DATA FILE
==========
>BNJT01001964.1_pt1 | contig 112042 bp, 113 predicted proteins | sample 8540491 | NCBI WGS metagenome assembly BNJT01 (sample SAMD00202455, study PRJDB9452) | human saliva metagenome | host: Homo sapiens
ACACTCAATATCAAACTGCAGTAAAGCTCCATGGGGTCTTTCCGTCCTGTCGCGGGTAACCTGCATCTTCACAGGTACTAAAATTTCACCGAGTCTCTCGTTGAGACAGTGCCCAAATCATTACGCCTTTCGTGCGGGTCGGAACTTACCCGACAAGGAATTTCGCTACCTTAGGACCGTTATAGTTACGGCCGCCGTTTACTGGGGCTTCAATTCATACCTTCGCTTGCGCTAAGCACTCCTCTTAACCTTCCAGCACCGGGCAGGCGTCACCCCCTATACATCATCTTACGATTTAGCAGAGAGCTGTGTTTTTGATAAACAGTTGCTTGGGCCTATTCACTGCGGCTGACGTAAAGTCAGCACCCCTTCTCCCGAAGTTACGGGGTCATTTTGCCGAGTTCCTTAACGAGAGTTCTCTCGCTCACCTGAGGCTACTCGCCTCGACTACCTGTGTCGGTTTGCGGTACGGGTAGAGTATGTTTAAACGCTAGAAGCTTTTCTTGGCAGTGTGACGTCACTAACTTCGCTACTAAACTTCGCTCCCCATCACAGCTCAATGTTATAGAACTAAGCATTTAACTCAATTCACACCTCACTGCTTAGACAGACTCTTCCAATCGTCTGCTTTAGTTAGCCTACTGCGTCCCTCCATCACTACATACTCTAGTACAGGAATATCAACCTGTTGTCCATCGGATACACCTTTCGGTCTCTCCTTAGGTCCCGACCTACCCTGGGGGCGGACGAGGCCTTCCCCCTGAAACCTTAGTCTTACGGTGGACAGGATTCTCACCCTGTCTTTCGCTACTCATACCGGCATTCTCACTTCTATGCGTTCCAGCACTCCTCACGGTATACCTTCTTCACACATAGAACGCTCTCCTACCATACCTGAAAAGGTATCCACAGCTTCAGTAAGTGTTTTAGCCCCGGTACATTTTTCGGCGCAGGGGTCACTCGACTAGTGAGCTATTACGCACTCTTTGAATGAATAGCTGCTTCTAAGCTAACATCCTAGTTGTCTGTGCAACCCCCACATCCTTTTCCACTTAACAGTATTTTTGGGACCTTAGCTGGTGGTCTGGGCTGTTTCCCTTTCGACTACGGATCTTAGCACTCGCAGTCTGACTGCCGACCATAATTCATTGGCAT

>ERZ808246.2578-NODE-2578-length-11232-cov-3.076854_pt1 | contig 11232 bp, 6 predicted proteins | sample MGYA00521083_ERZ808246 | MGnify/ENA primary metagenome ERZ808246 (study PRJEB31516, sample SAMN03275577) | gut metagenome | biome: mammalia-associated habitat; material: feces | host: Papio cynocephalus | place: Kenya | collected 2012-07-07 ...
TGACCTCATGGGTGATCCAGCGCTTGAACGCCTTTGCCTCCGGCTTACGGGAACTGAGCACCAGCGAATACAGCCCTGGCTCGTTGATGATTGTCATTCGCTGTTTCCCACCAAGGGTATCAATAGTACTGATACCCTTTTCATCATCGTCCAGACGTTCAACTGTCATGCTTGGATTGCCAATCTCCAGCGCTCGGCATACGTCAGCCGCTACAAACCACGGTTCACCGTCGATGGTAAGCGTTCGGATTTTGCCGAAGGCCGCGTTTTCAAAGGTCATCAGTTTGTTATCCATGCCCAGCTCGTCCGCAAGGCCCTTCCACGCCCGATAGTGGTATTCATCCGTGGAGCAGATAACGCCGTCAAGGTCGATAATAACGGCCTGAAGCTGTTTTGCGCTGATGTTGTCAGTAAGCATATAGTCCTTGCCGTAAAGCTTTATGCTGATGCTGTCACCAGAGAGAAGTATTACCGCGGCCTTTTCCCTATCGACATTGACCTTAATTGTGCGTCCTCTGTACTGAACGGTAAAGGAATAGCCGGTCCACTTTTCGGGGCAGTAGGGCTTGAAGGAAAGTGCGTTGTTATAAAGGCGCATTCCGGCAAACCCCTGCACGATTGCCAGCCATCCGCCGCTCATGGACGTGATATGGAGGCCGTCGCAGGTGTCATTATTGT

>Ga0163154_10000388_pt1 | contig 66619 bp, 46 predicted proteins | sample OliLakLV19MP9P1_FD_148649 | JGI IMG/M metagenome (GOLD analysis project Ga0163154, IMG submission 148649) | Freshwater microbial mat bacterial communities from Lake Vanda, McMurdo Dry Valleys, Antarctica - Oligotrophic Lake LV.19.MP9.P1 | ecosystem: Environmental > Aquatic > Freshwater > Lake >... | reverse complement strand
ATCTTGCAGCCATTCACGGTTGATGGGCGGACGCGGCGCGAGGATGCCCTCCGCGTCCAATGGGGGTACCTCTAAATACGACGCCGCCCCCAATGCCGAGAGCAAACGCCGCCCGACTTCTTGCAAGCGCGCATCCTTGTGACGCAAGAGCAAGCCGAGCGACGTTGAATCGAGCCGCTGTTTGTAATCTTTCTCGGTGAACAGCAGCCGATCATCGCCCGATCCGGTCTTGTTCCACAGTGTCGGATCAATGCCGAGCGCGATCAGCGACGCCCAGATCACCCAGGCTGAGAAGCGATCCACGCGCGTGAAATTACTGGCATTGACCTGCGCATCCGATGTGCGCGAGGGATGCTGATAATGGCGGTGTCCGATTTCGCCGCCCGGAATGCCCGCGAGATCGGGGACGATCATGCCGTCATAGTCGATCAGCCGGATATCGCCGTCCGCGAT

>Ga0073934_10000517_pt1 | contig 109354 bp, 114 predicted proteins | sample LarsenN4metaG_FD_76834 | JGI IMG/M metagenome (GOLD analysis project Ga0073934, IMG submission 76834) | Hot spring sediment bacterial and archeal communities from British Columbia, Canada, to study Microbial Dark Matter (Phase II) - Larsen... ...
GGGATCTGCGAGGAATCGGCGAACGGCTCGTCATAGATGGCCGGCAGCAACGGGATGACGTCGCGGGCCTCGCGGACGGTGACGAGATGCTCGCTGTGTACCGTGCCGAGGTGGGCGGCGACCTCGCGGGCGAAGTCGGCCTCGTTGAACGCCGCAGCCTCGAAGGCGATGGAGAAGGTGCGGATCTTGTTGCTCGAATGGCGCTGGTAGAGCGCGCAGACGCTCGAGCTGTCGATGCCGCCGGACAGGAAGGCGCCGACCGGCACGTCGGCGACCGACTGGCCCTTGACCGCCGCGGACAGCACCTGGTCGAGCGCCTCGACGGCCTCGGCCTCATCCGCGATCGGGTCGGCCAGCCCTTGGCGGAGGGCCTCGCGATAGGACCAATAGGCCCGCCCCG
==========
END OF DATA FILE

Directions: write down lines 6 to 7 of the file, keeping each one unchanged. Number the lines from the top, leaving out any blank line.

ATCTTGCAGCCATTCACGGTTGATGGGCGGACGCGGCGCGAGGATGCCCTCCGCGTCCAATGGGGGTACCTCTAAATACGACGCCGCCCCCAATGCCGAGAGCAAACGCCGCCCGACTTCTTGCAAGCGCGCATCCTTGTGACGCAAGAGCAAGCCGAGCGACGTTGAATCGAGCCGCTGTTTGTAATCTTTCTCGGTGAACAGCAGCCGATCATCGCCCGATCCGGTCTTGTTCCACAGTGTCGGATCAATGCCGAGCGCGATCAGCGACGCCCAGATCACCCAGGCTGAGAAGCGATCCACGCGCGTGAAATTACTGGCATTGACCTGCGCATCCGATGTGCGCGAGGGATGCTGATAATGGCGGTGTCCGATTTCGCCGCCCGGAATGCCCGCGAGATCGGGGACGATCATGCCGTCATAGTCGATCAGCCGGATATCGCCGTCCGCGAT

>Ga0073934_10000517_pt1 | contig 109354 bp, 114 predicted proteins | sample LarsenN4metaG_FD_76834 | JGI IMG/M metagenome (GOLD analysis project Ga0073934, IMG submission 76834) | Hot spring sediment bacterial and archeal communities from British Columbia, Canada, to study Microbial Dark Matter (Phase II) - Larsen... ...